‘Let’s have a look at the facts…” she thought to herself.
‘Good idea.” She also thought, and then thought that she was annoyed at herself for responding in thought to the original thought.
‘Can we just take it as read that I think all my thoughts are a good idea or I wouldn’t have thought them?’ She thought angrily to herself.
‘No,” thought some of her other thoughts, ‘because there are large parts of you that think a lot of your thoughts are plainly insane. For example… everything you have done in the last month.’
One of the angels she was carefully unpacking came loose from its bubble wrap and tumbled across the thick carpet. Fiona looked up instantly and Emma reddened.
“Oops.” She really honestly did try to sound sincere but she had no idea if it landed. Fiona craned her neck over the counter to check it wasn’t broken, frowned, and went back to ticking delivery items off on the checklist.
Emma picked up the angel, dusted it off and put it on the shelf next to the others. She glanced quickly out of the window before picking up the next one. ‘Are you hoping he’s going to stroll by and notice you, you mental cow?’ Said the thought stream she currently liked the least.
‘No.’ Snapped back the defensive one that was lying. Of course she was hoping that was going to happen. That was the obvious plot wasn’t it? The handsome man walks past the shop, notices the beautiful shop assistant and can’t help himself but walk in. Only, in this case, the handsome man would have to walk past, notice the beautiful girl, walk into the shop and then say, “hang on a minute, didn’t you or someone who looks exactly like you used to work in the finance department of a tech company in London called Futurescope because I recognise you from all the times we spoke and from the fact that it’s you Emma.” At that point the wheels would really come off the plot and the handsome man would realise that the beautiful girl was an absolute psychopath and would hurriedly leave the shop. Emma felt a burning flush starting on her neck as she dwelt on the enormity of what she had done.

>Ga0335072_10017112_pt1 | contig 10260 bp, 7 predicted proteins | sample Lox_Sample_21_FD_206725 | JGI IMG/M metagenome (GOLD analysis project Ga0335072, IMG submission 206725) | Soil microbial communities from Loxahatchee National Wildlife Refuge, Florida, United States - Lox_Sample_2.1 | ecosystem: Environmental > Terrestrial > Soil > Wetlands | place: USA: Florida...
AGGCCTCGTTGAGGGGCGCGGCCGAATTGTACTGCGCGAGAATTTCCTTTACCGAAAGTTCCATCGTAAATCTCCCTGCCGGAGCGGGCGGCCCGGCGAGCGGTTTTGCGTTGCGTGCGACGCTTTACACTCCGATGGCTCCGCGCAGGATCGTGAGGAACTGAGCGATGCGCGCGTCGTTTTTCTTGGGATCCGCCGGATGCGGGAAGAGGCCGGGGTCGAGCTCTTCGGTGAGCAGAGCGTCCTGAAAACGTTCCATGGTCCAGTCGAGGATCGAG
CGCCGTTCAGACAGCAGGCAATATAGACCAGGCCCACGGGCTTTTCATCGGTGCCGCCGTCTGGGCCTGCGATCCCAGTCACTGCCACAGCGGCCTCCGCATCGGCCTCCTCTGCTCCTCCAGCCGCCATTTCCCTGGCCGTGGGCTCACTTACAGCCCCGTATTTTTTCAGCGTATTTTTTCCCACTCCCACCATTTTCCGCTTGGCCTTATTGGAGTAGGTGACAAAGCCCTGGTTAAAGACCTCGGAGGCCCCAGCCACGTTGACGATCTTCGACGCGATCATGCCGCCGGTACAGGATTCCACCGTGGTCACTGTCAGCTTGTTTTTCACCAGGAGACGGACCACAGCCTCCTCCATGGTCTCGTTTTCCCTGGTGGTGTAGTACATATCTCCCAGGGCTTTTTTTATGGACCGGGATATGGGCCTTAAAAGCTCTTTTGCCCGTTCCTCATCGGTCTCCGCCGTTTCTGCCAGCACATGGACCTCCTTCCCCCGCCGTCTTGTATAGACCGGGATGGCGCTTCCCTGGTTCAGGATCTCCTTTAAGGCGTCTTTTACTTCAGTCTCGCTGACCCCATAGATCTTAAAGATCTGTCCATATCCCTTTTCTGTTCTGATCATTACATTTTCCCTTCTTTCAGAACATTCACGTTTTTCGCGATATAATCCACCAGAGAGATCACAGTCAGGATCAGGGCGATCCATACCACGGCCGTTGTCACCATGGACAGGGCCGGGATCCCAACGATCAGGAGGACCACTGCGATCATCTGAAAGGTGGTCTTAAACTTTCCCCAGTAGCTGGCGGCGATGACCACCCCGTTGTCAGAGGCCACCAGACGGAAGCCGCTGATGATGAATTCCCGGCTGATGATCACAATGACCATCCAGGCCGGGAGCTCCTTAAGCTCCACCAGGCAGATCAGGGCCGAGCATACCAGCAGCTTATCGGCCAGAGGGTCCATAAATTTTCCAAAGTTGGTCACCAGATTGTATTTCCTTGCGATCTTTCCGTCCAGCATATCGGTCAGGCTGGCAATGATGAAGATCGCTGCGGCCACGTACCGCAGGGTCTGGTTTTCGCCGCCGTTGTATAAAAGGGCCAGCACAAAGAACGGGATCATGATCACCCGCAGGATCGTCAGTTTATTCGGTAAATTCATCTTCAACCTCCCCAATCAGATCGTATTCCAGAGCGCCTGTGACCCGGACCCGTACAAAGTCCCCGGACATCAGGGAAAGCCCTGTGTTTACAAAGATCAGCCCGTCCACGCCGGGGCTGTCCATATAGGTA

‘Well not an absolute psychopath,’ said the thoughts Emma was going to give a payrise to, ‘Because you recognise that what you have done is absolutely batshit. If you were a total psychopath you wouldn’t be questioning it at all, would you? You’d just think it was totally normal and you’d have rung him by now shrieking GUESS WHERE I AM.’
‘Maybe you only haven’t rung him because you don’t have his number.’ Said the more bastardy voice and Emma couldn’t think of anything to think back in any of the voices. She unwrapped another angel and smoothed its hair down over its porcelain face.